Their protest and clarification letter to JAMA was summarily rejected.

But guess what? They just happen to have their own journal. (Take that, AMA.) And not one of the enumerable, embarrassing American titles. As noted above, we’re talking The British Medical Journal (Even if the quality of the studies AIM publishes sometimes causes a cringe here and there, the White and his staff are doing the best with what they have to work with.) And so AIM editor and British Medical Acupuncture Society chief Mike Cummings proceeded to publish their quibbles today for inclusion, I imagine, in the January 2015 print edition, and set about to educate folks about how to consider clinically relevant results.

For expediency’s sake, I will extract the key arguments from their brilliantly prepared letter today. Then over the next week or so I will work on paraphrasing and whittling it down.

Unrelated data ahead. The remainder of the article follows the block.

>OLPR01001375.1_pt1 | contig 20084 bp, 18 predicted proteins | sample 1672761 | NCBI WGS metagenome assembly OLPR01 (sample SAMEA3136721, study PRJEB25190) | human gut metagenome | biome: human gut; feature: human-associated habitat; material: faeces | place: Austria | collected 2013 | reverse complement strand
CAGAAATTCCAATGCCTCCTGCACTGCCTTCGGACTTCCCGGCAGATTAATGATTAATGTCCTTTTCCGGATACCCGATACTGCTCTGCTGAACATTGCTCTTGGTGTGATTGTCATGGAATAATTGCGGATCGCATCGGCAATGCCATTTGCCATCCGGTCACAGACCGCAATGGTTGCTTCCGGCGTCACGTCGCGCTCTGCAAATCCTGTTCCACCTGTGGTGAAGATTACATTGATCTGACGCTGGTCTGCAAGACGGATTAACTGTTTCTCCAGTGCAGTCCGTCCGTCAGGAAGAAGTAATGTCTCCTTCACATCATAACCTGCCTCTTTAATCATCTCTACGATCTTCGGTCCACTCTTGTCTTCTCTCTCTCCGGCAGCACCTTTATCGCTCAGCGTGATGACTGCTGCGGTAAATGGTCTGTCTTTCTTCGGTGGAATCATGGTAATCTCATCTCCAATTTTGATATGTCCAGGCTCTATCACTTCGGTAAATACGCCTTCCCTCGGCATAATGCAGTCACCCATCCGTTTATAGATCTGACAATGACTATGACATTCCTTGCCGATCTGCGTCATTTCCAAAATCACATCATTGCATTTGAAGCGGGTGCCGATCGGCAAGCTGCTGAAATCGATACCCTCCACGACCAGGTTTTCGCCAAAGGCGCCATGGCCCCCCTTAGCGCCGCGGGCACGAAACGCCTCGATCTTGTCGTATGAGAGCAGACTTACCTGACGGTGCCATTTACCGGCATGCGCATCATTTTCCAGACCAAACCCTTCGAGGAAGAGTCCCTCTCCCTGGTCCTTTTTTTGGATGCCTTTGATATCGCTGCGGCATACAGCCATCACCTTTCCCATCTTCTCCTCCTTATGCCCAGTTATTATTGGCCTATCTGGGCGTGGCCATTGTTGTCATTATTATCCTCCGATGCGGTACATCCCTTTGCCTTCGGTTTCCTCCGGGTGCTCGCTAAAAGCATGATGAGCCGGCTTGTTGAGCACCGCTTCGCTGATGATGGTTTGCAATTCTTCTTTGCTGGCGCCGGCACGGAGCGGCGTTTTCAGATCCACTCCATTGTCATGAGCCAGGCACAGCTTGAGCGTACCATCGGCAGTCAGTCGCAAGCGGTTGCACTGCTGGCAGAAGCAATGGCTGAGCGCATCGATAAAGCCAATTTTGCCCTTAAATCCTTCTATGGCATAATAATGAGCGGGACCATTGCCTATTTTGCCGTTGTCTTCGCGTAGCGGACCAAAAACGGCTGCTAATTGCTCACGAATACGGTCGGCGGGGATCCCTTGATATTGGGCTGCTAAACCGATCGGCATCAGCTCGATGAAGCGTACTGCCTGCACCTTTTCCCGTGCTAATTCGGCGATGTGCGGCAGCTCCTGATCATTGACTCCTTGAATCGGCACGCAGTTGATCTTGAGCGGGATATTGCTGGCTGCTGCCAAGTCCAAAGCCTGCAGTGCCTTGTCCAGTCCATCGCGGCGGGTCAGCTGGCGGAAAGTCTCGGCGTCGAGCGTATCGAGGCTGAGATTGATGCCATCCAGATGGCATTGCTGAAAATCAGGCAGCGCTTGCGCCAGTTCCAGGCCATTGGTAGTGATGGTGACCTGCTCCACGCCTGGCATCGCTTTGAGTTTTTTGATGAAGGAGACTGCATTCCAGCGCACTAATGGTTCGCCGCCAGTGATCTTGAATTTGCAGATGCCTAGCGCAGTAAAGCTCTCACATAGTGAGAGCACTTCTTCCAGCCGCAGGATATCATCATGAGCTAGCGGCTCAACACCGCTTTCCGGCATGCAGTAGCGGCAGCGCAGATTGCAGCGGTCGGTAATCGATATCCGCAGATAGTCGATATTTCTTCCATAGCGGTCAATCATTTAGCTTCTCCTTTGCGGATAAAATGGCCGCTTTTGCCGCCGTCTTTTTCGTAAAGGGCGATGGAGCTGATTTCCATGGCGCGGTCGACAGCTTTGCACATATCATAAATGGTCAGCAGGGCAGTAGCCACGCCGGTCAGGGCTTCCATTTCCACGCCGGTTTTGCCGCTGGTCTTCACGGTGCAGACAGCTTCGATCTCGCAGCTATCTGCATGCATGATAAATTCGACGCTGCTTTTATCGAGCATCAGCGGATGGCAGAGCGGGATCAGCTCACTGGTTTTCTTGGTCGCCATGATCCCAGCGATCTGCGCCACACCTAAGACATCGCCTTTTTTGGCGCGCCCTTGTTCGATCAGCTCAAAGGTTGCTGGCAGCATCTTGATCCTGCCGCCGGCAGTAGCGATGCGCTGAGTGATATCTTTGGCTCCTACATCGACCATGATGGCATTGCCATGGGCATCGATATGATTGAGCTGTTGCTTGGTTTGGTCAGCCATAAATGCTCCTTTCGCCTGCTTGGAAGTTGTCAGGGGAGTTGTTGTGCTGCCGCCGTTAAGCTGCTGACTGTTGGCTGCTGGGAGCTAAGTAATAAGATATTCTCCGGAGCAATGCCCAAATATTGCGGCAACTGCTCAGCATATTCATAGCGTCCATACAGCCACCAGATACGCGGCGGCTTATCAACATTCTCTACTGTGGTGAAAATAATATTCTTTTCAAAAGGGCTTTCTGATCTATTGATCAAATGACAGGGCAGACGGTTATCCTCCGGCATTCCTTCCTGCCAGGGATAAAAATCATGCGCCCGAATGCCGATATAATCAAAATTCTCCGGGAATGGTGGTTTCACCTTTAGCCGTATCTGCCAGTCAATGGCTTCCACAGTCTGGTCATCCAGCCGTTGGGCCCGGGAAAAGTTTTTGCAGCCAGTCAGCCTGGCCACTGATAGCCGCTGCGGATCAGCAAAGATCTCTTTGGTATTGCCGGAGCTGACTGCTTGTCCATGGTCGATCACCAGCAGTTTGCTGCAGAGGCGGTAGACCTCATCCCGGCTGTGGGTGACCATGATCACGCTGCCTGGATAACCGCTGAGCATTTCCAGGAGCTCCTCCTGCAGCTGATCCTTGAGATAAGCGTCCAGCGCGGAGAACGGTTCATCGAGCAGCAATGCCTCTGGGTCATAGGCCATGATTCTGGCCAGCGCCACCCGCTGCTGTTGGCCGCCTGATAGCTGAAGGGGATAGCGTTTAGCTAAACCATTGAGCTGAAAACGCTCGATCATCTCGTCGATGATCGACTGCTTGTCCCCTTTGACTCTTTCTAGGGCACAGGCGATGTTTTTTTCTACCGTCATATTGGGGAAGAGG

1. BACKGROUND OF THE CLINICAL PROBLEM. Patients with OA knee pain are suffering the commonest cause of pain and disability in older people. More than half have inadequate pain relief.2 They face a choice between ineffective paracetamol, non-steroidal drugs that can harm the heart, (kidneys) and gastrointestinal tract, gels that scarcely work, physiotherapy, opioids that cause dependency and lose effectiveness, arthroscopic washouts that do nothing or surgery.3 They deserve a fuller, more considered answer to their question: “Is it worth trying acupuncture?”

2. NIFTY DESIGN OF TRIAL. The neat part of the Zelen design that Hinman et al used was that the control group, who were not given acupuncture, were not even aware that their pain scores were used in a trial of acupuncture so disappointment could not influence their scores, as was claimed for other studies. This ‘no acupuncture’ group was compared with acupuncture (manual) and with sham laser (and with real laser, which is not considered here, to keep things simple).